By Neil Hume in Sydney

Qantas Airways has struck a deal with Emirates that will see Dubai replace Singapore as the stopover point for its European services, as part of an overhaul of the Australian carrier’s lossmaking international business.

From April all Qantas flights to Europe will operate through Dubai under a comprehensive partnership that will see the two airlines co-ordinate pricing, sales and scheduling of flights. There will also be a profit sharing agreement on flights between Australia and the UK.However, there will be no equity agreement on either side and Qantas will not cede any of its valuable slots at London’s Heathrow airport to its new Dubai-based partner. The agreement, which will see Qantas end its 17-year-old joint venture with British Airways on Australia-UK routes, is conditional on approval from regulators.

Describing the tie-up as ”bigger than a code share or joint services agreement” Alan Joyce, Qantas chief executive, on Thursday said it was a “massive step forward” in efforts to return the international business to profitability by the middle of 2014.

Battered by rising fuel prices and competition from carriers in the Middle East and Asia, Qantas’ international business lost A$450m last year, resulting in the airline posting its first annual loss since it was fully privatised in 1995.

“This is the biggest arrangement Qantas has ever [gone] into with another airline, moving past the traditional alliance model to a new [one]. It will deliver benefits to all parts of the group,” said Mr Joyce, adding it is a “springboard” for growing services into Europe.

From April, Qantas will operate two A380 flights per day to London via Dubai – one from Sydney, one from Melbourne. It will scrap existing code share agreements in Europe and cease services to Frankfurt.

Analysts believe the partnership with Emirates could generate an annual earnings uplift of A$80m-A$90m for Qantas but Mr Joyce refused to be drawn on figures.

The partnership will help fast-growing Emirates tap into the lucrative corporate market in Australia, which is being targeted by rivals including Abu Dhabi-based Etihad.

Tim Clarke, president of Emirates, hailed the deal as a step-change that could mark the beginning of the end for the alliance agreements that currently dominate the global airline industry.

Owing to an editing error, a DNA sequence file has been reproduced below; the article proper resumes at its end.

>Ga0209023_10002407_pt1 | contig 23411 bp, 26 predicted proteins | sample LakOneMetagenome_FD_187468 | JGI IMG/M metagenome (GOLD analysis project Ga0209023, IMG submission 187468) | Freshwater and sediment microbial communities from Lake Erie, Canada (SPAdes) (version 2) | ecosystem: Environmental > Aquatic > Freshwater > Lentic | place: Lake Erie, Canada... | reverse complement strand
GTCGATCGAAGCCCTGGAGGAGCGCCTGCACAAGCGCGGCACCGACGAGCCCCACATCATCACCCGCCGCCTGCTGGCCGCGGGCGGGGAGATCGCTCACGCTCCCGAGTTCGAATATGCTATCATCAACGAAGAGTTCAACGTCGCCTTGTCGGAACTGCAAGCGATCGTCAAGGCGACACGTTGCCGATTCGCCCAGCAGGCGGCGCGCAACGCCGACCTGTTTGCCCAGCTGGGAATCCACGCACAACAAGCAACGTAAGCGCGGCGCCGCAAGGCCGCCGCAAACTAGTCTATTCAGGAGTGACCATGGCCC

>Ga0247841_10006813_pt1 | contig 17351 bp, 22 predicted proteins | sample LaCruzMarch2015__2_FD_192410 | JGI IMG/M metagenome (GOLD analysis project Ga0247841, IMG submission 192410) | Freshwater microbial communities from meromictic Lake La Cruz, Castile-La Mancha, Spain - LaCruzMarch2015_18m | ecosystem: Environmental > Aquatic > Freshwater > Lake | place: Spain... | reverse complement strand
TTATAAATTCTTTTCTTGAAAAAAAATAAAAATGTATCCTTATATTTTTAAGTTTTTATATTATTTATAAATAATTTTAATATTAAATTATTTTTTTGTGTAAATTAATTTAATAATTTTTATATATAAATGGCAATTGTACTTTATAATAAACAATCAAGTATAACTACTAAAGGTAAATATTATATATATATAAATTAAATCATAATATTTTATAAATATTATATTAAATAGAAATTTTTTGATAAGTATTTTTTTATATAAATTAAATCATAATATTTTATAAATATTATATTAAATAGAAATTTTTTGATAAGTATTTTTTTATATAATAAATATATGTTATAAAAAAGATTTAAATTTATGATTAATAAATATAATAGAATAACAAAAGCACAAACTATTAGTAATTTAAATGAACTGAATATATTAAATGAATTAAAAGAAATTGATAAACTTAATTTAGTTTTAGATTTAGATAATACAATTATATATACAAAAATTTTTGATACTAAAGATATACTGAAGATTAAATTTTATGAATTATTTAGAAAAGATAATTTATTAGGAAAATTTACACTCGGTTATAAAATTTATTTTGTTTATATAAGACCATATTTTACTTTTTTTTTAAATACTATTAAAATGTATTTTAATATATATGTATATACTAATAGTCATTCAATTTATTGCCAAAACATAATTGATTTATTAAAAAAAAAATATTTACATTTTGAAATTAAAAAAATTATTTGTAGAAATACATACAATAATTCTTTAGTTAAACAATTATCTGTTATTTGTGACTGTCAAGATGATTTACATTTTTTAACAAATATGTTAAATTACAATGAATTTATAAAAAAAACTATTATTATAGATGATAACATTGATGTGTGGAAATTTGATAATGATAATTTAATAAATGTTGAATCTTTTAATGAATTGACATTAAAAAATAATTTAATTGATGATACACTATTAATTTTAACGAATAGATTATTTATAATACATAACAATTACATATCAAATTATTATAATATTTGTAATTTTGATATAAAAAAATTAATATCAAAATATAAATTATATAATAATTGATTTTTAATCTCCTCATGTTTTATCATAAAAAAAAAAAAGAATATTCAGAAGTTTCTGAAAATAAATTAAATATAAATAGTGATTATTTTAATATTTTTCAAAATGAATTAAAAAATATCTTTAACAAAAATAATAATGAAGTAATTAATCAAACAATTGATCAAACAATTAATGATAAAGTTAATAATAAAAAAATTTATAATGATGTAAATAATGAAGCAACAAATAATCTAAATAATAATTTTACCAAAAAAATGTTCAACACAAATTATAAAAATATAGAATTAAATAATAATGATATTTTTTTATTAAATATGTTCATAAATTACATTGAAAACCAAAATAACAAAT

“This arrangement with Qantas is perhaps the start of a new thinking as to how the airline industry understands traffic flows across the planet,” he said.

Shares in Qantas, which have fallen by almost a third over the past year, rose 6.7 per cent to A$1.20 on Thursday.

Willie Walsh, chief executive of BA’s parent company International Airlines Group, said the termination of the joint services agreement with Qantas was amicable and would not have any impact on earnings. He added BA was “talking to a number of airlines about alternative options”.

The partnership will also allow Qantas to restructure its Asian network, seen as one of its key strategic weaknesses. With its new Dubai hub for Europe flights, Mr Joyce said Qantas could increase capacity and tweak flight schedules to Singapore and Hong Kong to increase same-day connections across Asia.

Russell Shaw, analyst at Macquarie Securities in Sydney, said the deal was in line with what the market had been expecting, but noted “there could be further upside than we previously expected on a revenue/profit sharing arrangement over the UK”.

However, he added: “We would assume material exit costs on Frankfurt and other potential asset writedowns depending on the extent to which the 747s are redeployed.”